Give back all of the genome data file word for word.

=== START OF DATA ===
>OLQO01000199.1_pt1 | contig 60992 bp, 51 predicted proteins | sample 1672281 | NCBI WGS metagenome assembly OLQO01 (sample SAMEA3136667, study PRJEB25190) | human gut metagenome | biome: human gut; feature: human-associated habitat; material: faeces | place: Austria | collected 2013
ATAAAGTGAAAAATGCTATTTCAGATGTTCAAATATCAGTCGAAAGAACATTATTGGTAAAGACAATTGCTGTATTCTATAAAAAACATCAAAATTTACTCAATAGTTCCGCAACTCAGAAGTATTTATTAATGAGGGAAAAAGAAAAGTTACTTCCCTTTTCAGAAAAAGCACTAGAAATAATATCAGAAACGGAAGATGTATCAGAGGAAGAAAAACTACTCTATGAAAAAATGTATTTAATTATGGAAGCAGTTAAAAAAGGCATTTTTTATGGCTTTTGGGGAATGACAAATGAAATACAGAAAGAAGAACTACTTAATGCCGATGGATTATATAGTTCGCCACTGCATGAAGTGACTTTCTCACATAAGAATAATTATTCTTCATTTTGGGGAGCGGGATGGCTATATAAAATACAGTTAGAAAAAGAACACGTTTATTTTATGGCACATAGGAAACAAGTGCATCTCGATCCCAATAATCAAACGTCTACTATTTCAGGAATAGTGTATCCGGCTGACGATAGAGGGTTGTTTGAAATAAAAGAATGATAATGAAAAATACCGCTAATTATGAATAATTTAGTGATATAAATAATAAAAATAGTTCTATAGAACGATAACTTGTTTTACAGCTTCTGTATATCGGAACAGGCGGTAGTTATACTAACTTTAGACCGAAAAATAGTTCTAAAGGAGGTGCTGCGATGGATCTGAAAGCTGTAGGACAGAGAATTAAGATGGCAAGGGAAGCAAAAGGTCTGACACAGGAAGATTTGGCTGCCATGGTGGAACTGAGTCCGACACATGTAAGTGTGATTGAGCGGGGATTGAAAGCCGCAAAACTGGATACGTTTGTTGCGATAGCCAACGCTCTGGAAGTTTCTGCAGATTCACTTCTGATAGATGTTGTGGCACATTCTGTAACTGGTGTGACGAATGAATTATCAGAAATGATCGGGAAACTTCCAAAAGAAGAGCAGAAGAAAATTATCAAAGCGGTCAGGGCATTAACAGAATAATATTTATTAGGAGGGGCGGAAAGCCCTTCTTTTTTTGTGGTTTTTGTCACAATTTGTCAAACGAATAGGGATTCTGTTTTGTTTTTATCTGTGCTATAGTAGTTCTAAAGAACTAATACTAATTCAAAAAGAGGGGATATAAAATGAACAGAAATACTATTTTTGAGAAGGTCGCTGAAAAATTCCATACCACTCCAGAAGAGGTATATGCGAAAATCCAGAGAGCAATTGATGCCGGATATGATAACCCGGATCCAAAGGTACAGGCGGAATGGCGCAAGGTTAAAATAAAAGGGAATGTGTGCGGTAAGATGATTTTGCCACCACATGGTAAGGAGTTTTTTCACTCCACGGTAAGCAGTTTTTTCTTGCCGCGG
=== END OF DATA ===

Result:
>OLQO01000199.1_pt1 | contig 60992 bp, 51 predicted proteins | sample 1672281 | NCBI WGS metagenome assembly OLQO01 (sample SAMEA3136667, study PRJEB25190) | human gut metagenome | biome: human gut; feature: human-associated habitat; material: faeces | place: Austria | collected 2013
ATAAAGTGAAAAATGCTATTTCAGATGTTCAAATATCAGTCGAAAGAACATTATTGGTAAAGACAATTGCTGTATTCTATAAAAAACATCAAAATTTACTCAATAGTTCCGCAACTCAGAAGTATTTATTAATGAGGGAAAAAGAAAAGTTACTTCCCTTTTCAGAAAAAGCACTAGAAATAATATCAGAAACGGAAGATGTATCAGAGGAAGAAAAACTACTCTATGAAAAAATGTATTTAATTATGGAAGCAGTTAAAAAAGGCATTTTTTATGGCTTTTGGGGAATGACAAATGAAATACAGAAAGAAGAACTACTTAATGCCGATGGATTATATAGTTCGCCACTGCATGAAGTGACTTTCTCACATAAGAATAATTATTCTTCATTTTGGGGAGCGGGATGGCTATATAAAATACAGTTAGAAAAAGAACACGTTTATTTTATGGCACATAGGAAACAAGTGCATCTCGATCCCAATAATCAAACGTCTACTATTTCAGGAATAGTGTATCCGGCTGACGATAGAGGGTTGTTTGAAATAAAAGAATGATAATGAAAAATACCGCTAATTATGAATAATTTAGTGATATAAATAATAAAAATAGTTCTATAGAACGATAACTTGTTTTACAGCTTCTGTATATCGGAACAGGCGGTAGTTATACTAACTTTAGACCGAAAAATAGTTCTAAAGGAGGTGCTGCGATGGATCTGAAAGCTGTAGGACAGAGAATTAAGATGGCAAGGGAAGCAAAAGGTCTGACACAGGAAGATTTGGCTGCCATGGTGGAACTGAGTCCGACACATGTAAGTGTGATTGAGCGGGGATTGAAAGCCGCAAAACTGGATACGTTTGTTGCGATAGCCAACGCTCTGGAAGTTTCTGCAGATTCACTTCTGATAGATGTTGTGGCACATTCTGTAACTGGTGTGACGAATGAATTATCAGAAATGATCGGGAAACTTCCAAAAGAAGAGCAGAAGAAAATTATCAAAGCGGTCAGGGCATTAACAGAATAATATTTATTAGGAGGGGCGGAAAGCCCTTCTTTTTTTGTGGTTTTTGTCACAATTTGTCAAACGAATAGGGATTCTGTTTTGTTTTTATCTGTGCTATAGTAGTTCTAAAGAACTAATACTAATTCAAAAAGAGGGGATATAAAATGAACAGAAATACTATTTTTGAGAAGGTCGCTGAAAAATTCCATACCACTCCAGAAGAGGTATATGCGAAAATCCAGAGAGCAATTGATGCCGGATATGATAACCCGGATCCAAAGGTACAGGCGGAATGGCGCAAGGTTAAAATAAAAGGGAATGTGTGCGGTAAGATGATTTTGCCACCACATGGTAAGGAGTTTTTTCACTCCACGGTAAGCAGTTTTTTCTTGCCGCGG